To be more sustainable, chemical products need to be simplified
Researchers publish guidelines on how to rethink chemistry for a circular economy in a Science Magazine article
Taking pollution and increasingly scarce raw materials into account, the chemical industry must shift its products and processes towards a circular economy. This implies that waste must be primarily avoided, and products need to be developed in a way that they can be reused or recycled. In their article in the renowned journal Science Magazine, Prof. Klaus Kümmerer, Professor of Sustainable Chemistry and Material Resources at the Leuphana University of Lueneburg (Germany) and Director of the ISC3 Research and Innovation Hub, Prof. John Clark, University of York, and Prof. Vania Zuin, University of São Carlos, put forward guidelines on how to rethink chemistry to facilitate a circular economy.
Shaping a Circular Economy
In a circular economy, products are in the first place used as long as possible, and then are reused, repaired, and recycled. “Circularity saves raw materials and reduces environmental impacts. However, today many products cannot be recirculated or recycled because low concentrations or high dispersion make it impossible to reuse them”, describes Kümmerer the limitations of this approach. “Often, when we reuse materials, we downcycle them, because it is not possible to restore the same high-quality material. The solution here is a better product design from the beginning.”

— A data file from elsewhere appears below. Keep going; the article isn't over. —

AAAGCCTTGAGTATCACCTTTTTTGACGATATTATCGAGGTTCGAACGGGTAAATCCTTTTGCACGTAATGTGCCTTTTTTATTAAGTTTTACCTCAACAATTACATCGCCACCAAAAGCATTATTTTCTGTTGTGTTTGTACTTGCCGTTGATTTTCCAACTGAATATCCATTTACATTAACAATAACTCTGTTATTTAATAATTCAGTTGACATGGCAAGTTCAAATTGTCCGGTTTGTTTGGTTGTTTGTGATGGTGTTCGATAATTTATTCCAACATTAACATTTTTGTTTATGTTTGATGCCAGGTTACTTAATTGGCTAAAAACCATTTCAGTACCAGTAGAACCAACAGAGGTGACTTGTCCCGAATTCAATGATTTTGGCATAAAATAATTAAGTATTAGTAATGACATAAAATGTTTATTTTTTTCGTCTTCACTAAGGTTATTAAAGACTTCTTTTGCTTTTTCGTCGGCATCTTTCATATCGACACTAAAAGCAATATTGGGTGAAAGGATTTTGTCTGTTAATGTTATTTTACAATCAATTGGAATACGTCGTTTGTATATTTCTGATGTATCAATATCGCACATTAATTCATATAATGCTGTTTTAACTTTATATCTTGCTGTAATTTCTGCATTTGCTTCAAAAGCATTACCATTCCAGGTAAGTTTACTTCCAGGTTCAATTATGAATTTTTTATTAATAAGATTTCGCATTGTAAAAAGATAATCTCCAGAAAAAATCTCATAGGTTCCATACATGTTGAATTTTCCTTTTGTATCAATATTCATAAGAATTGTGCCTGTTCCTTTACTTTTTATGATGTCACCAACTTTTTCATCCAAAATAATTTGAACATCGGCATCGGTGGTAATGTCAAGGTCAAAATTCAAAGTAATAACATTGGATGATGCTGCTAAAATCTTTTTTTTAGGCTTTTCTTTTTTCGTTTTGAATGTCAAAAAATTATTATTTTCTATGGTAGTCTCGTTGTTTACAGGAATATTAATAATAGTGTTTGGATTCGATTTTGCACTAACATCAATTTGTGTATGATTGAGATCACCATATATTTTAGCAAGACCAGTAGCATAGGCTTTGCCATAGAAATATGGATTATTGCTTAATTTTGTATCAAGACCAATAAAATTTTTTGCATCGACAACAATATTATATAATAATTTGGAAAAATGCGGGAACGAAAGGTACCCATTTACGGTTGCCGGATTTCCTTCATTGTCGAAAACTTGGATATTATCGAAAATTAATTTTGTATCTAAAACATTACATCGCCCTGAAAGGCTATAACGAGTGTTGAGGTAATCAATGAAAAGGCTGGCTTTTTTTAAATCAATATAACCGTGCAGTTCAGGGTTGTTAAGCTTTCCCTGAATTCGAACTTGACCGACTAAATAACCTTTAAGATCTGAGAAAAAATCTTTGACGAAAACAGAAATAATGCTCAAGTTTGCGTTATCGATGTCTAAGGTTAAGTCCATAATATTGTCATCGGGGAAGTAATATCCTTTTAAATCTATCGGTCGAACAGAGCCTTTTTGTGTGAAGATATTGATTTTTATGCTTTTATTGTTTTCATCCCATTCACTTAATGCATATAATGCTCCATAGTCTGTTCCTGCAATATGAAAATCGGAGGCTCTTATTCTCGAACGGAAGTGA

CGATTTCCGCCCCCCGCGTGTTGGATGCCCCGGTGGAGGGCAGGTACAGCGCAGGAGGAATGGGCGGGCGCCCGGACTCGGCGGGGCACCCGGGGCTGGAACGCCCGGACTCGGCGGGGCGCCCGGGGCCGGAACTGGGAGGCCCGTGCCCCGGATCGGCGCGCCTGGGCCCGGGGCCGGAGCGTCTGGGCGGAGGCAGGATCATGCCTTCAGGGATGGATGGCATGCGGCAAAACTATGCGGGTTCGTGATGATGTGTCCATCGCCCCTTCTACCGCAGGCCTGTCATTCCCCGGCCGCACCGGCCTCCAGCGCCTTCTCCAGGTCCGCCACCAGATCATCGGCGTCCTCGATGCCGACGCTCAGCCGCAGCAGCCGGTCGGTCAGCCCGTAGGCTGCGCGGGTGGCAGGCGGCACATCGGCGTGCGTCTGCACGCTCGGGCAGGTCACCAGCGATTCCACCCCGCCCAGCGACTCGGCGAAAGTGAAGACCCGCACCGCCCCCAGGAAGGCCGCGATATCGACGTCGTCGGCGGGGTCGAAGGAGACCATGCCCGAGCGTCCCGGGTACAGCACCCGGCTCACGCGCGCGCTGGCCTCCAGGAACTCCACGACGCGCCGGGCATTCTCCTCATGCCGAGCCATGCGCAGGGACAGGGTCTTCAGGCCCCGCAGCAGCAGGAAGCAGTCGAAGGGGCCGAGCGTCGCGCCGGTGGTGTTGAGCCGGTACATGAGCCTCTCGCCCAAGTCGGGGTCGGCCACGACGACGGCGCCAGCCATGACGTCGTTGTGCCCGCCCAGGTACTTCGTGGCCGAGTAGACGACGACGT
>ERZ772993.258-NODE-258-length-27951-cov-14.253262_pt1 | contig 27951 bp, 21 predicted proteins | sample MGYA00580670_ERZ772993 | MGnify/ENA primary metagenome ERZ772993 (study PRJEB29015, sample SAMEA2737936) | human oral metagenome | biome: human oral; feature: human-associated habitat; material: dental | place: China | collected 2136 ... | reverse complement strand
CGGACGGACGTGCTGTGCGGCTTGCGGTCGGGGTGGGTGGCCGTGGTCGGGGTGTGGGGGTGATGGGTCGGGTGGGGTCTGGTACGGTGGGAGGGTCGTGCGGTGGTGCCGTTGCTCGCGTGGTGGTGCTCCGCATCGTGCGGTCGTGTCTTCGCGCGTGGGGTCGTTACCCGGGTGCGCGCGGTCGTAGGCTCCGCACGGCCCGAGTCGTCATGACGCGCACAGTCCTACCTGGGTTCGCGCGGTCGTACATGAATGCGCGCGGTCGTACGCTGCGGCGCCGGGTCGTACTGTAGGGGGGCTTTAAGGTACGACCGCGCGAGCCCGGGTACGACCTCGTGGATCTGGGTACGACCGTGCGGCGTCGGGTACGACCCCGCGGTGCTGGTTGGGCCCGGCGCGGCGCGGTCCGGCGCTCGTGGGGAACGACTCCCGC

Keeping it simple
In their article, the authors suggest that scientists decipher chemicals at the atomic and molecular level and decode how their manufacturing processes can fit into the concept of a circular economy. This implies simplifying the molecular complexity so that products are as elementary as possible in their composition, contain fewer additives, and avoid toxic components and those that are difficult to separate during the recycling process. Altogether, the authors put forward 15 guidelines on how chemistry can be integrated into a circular economy. They demand that companies assume responsibility for their products throughout their complete life cycle and hope that they become more involved in the research and development of recycling technologies, as well as improved product design in the sense of the circular economy.
Klaus Kümmerer, James H. Clark, Vânia G. Zuin, Rethinking chemistry for a circular economy, Science, January 24, 2020, Issue 6476, pp. 369-370, DOI: 10.1126 / science.aba4979